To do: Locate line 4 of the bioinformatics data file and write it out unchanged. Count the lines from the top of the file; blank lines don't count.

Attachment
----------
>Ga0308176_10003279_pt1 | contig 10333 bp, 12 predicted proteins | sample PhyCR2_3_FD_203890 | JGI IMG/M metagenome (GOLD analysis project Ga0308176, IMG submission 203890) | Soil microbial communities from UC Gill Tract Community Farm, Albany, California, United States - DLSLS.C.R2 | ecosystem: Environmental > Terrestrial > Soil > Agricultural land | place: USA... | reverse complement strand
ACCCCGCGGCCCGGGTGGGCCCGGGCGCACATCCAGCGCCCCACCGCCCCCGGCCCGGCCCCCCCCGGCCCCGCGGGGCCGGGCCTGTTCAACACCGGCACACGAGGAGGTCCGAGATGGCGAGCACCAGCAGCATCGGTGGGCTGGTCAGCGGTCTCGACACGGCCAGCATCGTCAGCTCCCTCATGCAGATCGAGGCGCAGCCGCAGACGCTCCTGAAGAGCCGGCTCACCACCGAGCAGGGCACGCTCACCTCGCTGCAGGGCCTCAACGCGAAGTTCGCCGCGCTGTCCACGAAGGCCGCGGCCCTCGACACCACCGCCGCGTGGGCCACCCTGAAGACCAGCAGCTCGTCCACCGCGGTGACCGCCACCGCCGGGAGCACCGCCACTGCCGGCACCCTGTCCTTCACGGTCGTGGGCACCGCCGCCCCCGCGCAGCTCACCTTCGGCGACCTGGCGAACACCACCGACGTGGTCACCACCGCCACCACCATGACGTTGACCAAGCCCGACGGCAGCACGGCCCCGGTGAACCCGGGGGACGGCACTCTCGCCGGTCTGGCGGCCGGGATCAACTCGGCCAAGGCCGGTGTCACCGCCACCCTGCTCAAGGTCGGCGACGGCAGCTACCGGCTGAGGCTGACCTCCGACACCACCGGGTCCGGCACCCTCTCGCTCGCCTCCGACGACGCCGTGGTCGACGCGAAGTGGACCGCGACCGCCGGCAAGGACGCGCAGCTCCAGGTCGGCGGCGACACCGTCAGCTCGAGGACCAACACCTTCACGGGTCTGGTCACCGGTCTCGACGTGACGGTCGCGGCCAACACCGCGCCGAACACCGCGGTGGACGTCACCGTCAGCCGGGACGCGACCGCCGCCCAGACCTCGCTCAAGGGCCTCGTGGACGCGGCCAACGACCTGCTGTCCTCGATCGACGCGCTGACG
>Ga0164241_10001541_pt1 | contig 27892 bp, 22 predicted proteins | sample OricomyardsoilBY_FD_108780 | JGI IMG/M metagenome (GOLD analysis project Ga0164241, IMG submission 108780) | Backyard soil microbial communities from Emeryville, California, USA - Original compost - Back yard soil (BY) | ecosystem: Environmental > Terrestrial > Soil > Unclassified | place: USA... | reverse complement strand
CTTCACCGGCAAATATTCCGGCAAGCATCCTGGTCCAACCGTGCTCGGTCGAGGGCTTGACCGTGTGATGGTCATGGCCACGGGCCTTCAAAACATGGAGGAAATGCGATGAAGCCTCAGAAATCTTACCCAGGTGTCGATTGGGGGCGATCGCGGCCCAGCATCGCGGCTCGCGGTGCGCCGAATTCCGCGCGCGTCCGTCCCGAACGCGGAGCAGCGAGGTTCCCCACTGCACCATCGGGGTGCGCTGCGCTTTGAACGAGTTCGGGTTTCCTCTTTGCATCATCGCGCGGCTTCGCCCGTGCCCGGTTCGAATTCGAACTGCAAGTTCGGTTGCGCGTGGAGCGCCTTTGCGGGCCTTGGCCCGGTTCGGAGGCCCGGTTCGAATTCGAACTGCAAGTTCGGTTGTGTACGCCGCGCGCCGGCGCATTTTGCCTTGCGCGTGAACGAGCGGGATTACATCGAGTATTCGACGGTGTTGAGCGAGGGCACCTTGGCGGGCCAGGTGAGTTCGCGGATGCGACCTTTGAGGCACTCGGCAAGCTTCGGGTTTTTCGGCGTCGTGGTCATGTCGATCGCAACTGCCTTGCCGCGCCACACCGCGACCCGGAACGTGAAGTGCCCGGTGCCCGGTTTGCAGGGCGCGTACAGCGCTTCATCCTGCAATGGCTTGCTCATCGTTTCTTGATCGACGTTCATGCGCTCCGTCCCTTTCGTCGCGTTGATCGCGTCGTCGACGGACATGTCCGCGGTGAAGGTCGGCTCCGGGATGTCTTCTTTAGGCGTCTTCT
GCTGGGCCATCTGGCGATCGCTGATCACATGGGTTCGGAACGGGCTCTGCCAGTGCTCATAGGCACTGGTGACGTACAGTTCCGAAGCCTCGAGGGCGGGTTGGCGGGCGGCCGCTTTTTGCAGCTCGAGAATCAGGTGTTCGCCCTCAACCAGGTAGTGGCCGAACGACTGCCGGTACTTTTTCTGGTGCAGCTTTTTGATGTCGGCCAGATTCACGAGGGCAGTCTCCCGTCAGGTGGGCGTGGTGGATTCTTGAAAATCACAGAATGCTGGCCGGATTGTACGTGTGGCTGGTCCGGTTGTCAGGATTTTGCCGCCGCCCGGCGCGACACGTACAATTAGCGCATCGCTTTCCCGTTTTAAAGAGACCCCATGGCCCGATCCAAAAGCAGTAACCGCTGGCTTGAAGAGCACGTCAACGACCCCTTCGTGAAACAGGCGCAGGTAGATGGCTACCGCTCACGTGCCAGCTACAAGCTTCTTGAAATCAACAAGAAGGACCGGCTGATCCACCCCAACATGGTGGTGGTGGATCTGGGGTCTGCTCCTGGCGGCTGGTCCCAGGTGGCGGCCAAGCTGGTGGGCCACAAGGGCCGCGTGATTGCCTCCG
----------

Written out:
CTTCACCGGCAAATATTCCGGCAAGCATCCTGGTCCAACCGTGCTCGGTCGAGGGCTTGACCGTGTGATGGTCATGGCCACGGGCCTTCAAAACATGGAGGAAATGCGATGAAGCCTCAGAAATCTTACCCAGGTGTCGATTGGGGGCGATCGCGGCCCAGCATCGCGGCTCGCGGTGCGCCGAATTCCGCGCGCGTCCGTCCCGAACGCGGAGCAGCGAGGTTCCCCACTGCACCATCGGGGTGCGCTGCGCTTTGAACGAGTTCGGGTTTCCTCTTTGCATCATCGCGCGGCTTCGCCCGTGCCCGGTTCGAATTCGAACTGCAAGTTCGGTTGCGCGTGGAGCGCCTTTGCGGGCCTTGGCCCGGTTCGGAGGCCCGGTTCGAATTCGAACTGCAAGTTCGGTTGTGTACGCCGCGCGCCGGCGCATTTTGCCTTGCGCGTGAACGAGCGGGATTACATCGAGTATTCGACGGTGTTGAGCGAGGGCACCTTGGCGGGCCAGGTGAGTTCGCGGATGCGACCTTTGAGGCACTCGGCAAGCTTCGGGTTTTTCGGCGTCGTGGTCATGTCGATCGCAACTGCCTTGCCGCGCCACACCGCGACCCGGAACGTGAAGTGCCCGGTGCCCGGTTTGCAGGGCGCGTACAGCGCTTCATCCTGCAATGGCTTGCTCATCGTTTCTTGATCGACGTTCATGCGCTCCGTCCCTTTCGTCGCGTTGATCGCGTCGTCGACGGACATGTCCGCGGTGAAGGTCGGCTCCGGGATGTCTTCTTTAGGCGTCTTCT